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Lack of first-pitch strikes sinks Stammen

Lack of first-pitch strikes sinks Stammen

WASHINGTON -- The difference between Craig Stammen being effective and ineffective was on full display through the first four innings of the Nationals' 6-4 loss to the Red Sox on Wednesday night.

Action: Stammen throws first-pitch strikes to eight of the first nine batters.

Result: The rookie right-hander is perfect through three innings, throwing just 33 pitches.

Action: On the second round through the order, Stammen gets behind in the count to four of the first five batters.

Result: Dustin Pedroia smokes a double down the left-field line, Kevin Youkilis walks and David Ortiz mashes a three-run home run to center field, which puts the Red Sox in front 3-1.

With Ortiz in a 3-2 count, Stammen threw a changeup, instead of his out pitch, the sinker.

"That was a pretty big mental mistake on my part," Stammen said. "I've got to be able to shake that pitch off and throw what I want to throw."

Stammen rejected the idea that his inability to throw first-pitch strikes got him into trouble, citing a first-pitch home run he gave up later in the game. But when Stammen was tossing the initial pitch over the plate during the first three innings, he looked drastically different from the fourth through sixth frames, when he wasn't.

"I think everybody is [better when they get ahead in the count]," manager Manny Acta said. "Regardless of how good of a hitter you are, when you are 0-1, you're batting average drops a lot. When [Stammen] gets ahead and can sink that ball and use his offspeed stuff, he's pretty effective."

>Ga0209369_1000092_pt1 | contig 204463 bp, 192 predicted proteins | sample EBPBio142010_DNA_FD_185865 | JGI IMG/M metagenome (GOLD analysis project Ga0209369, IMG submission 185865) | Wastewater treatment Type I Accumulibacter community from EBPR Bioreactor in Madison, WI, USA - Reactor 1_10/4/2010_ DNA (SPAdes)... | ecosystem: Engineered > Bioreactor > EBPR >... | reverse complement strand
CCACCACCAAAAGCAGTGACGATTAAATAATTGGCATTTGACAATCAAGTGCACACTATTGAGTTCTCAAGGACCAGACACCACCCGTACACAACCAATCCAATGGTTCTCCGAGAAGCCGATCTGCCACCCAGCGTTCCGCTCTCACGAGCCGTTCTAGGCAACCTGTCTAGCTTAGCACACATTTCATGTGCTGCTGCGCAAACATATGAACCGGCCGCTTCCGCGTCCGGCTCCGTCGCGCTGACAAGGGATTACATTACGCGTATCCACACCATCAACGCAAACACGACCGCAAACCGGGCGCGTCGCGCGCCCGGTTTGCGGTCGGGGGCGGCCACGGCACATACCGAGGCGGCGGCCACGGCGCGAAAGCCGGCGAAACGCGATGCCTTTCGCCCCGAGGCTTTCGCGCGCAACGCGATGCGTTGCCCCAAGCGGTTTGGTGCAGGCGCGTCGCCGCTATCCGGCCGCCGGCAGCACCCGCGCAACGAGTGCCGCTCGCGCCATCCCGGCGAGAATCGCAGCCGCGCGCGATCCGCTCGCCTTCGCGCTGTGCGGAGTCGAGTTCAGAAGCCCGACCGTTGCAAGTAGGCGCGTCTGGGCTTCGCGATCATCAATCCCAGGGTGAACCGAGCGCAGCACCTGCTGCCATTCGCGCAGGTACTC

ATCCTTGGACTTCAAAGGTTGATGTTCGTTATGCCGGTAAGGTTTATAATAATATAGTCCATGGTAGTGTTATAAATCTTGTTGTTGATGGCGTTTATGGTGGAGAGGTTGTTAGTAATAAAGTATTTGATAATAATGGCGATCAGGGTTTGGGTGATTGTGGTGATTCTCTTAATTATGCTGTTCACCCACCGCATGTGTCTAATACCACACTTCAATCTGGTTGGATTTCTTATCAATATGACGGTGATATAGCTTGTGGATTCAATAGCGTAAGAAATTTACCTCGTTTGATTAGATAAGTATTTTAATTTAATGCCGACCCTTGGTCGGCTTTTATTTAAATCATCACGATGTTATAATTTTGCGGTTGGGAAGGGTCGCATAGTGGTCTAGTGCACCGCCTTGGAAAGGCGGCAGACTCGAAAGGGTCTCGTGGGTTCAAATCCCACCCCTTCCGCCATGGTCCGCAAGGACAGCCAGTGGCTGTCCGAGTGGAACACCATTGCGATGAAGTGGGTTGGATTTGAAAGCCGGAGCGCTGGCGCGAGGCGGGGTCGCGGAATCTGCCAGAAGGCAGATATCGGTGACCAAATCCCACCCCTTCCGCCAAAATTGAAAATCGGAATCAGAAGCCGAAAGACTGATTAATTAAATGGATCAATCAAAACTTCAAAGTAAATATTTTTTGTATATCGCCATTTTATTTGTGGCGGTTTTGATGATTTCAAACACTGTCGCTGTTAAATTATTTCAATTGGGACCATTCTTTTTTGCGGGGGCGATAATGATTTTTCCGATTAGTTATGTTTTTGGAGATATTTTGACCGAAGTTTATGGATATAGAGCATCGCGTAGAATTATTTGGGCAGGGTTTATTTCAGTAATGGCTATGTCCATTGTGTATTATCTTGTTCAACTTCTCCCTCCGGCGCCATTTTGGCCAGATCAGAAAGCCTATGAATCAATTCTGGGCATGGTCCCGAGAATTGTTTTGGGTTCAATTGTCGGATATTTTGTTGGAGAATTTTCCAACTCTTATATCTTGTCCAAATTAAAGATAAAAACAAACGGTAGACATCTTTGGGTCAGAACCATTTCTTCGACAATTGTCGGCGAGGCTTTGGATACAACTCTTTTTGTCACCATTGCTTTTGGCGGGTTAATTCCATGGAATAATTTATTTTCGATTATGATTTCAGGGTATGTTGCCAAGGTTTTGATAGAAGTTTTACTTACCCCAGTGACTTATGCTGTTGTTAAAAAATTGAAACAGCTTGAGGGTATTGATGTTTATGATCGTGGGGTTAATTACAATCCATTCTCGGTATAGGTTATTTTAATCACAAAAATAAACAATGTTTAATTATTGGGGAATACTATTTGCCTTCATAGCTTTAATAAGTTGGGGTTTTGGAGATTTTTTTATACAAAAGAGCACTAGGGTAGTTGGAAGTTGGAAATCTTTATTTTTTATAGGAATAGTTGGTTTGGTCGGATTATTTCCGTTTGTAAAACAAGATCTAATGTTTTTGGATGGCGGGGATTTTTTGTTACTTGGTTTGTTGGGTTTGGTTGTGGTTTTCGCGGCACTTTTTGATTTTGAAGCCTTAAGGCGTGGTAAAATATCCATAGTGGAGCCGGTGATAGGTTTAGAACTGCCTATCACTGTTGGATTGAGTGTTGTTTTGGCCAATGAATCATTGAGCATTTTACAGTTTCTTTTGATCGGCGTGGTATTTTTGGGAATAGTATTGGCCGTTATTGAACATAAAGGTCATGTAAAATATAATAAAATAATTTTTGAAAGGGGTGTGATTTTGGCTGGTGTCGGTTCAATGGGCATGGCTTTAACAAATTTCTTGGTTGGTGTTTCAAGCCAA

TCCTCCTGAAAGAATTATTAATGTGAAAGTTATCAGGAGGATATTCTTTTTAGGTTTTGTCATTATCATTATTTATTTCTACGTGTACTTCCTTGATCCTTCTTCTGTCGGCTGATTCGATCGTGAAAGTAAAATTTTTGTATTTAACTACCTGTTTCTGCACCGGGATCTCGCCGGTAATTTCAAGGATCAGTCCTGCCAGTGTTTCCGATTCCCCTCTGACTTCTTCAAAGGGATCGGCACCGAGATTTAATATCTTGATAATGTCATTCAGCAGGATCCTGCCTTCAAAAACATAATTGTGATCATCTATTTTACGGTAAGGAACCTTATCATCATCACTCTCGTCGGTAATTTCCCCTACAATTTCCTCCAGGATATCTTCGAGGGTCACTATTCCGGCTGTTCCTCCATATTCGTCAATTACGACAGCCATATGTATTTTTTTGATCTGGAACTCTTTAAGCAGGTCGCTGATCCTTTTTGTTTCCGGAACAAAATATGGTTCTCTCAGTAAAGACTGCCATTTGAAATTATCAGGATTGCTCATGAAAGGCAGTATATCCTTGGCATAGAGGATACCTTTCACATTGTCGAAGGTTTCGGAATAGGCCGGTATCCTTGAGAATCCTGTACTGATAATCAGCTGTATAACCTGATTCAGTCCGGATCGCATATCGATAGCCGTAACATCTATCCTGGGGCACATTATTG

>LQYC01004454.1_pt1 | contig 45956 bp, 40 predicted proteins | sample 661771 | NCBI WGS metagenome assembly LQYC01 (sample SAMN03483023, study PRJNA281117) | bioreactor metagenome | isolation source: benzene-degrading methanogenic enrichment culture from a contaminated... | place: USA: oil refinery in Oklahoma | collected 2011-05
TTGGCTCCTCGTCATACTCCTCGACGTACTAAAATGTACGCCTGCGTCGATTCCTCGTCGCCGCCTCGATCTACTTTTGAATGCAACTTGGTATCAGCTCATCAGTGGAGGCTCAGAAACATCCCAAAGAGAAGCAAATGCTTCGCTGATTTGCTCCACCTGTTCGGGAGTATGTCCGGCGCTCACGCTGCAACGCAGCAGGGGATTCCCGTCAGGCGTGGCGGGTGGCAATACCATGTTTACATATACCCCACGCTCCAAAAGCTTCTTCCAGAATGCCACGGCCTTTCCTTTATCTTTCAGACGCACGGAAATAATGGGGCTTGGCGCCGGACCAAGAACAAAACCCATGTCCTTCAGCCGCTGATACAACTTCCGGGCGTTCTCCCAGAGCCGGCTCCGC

Following an impressive outing in Yankee Stadium last week, and a promising dawn to this start, Stammen struggled once the Red Sox's order had seen him once through.

In the fifth inning, Stammen gave up three more hits and a run. Then after recording one out in the sixth, Ortiz singled away from a defensive shift and catcher Jason Varitek belted a two-run shot into the right-field upper deck to knock Stammen out of the game.

Staked to a 6-1 lead, Red Sox starter Jon Lester did just enough to hold onto an advantage before handing the ball over to his bullpen in the seventh inning ahead 6-3.

Against Red Sox reliever Justin Masterson in the seventh inning, the Nationals threatened. Pinch-hitter Josh Bard doubled and Cristian Guzman scorched an RBI triple for his seventh consecutive multihit game.

More importantly, the hit sent the game-tying run in Ryan Zimmerman to the plate. Zimmerman charged the pitch to deep left-center field, where speedy Jacoby Ellsbury scurried over to corral the ball with his back against the wall.

"I thought it had a chance," Zimmerman said. "[The pitch] got in on me a little bit. I guess it was close, but it's just a flyout."

"From my seat, every ball we hit like that has a chance to go out," said Acta. "I guess that's wishful thinking. All of us thought we had it; it would have been very nice."

The Nationals had another chance with two outs in the eighth inning. Elijah Dukes and pinch-hittter Adam Dunn both walked to put the tying run on base. But another pinch-hitter, Ronnie Belliard, struck out swinging to terminate an eight-pitch at-bat against Hideki Okajima.

There was no rally looming in the ninth for the Nationals. Not with Boston closer Jonathan Papelbon setting them down in order for Washington's third loss in a row, following its season-best four-game win streak.

"When you play against a team in that category, you have to play perfect baseball," Acta said. "And today, one pitch basically cost us the game."

Mark Selig is an associate reporter for MLB.com. This story was not subject to the approval of Major League Baseball or its clubs.

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{"content":["interleague_play" ] }